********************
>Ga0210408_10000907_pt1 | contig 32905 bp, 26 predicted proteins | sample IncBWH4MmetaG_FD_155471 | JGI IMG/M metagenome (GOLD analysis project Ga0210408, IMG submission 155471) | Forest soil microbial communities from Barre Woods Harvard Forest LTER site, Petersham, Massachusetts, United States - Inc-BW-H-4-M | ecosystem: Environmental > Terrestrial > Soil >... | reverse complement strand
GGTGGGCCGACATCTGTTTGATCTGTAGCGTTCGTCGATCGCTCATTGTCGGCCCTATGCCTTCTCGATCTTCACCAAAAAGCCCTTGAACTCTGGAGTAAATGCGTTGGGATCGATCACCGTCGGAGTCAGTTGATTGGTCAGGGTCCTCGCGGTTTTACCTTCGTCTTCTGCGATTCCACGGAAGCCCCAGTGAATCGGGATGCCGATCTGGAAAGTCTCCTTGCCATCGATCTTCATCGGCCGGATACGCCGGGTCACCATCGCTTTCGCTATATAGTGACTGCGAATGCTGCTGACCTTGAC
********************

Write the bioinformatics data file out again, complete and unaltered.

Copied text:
>Ga0210408_10000907_pt1 | contig 32905 bp, 26 predicted proteins | sample IncBWH4MmetaG_FD_155471 | JGI IMG/M metagenome (GOLD analysis project Ga0210408, IMG submission 155471) | Forest soil microbial communities from Barre Woods Harvard Forest LTER site, Petersham, Massachusetts, United States - Inc-BW-H-4-M | ecosystem: Environmental > Terrestrial > Soil >... | reverse complement strand
GGTGGGCCGACATCTGTTTGATCTGTAGCGTTCGTCGATCGCTCATTGTCGGCCCTATGCCTTCTCGATCTTCACCAAAAAGCCCTTGAACTCTGGAGTAAATGCGTTGGGATCGATCACCGTCGGAGTCAGTTGATTGGTCAGGGTCCTCGCGGTTTTACCTTCGTCTTCTGCGATTCCACGGAAGCCCCAGTGAATCGGGATGCCGATCTGGAAAGTCTCCTTGCCATCGATCTTCATCGGCCGGATACGCCGGGTCACCATCGCTTTCGCTATATAGTGACTGCGAATGCTGCTGACCTTGAC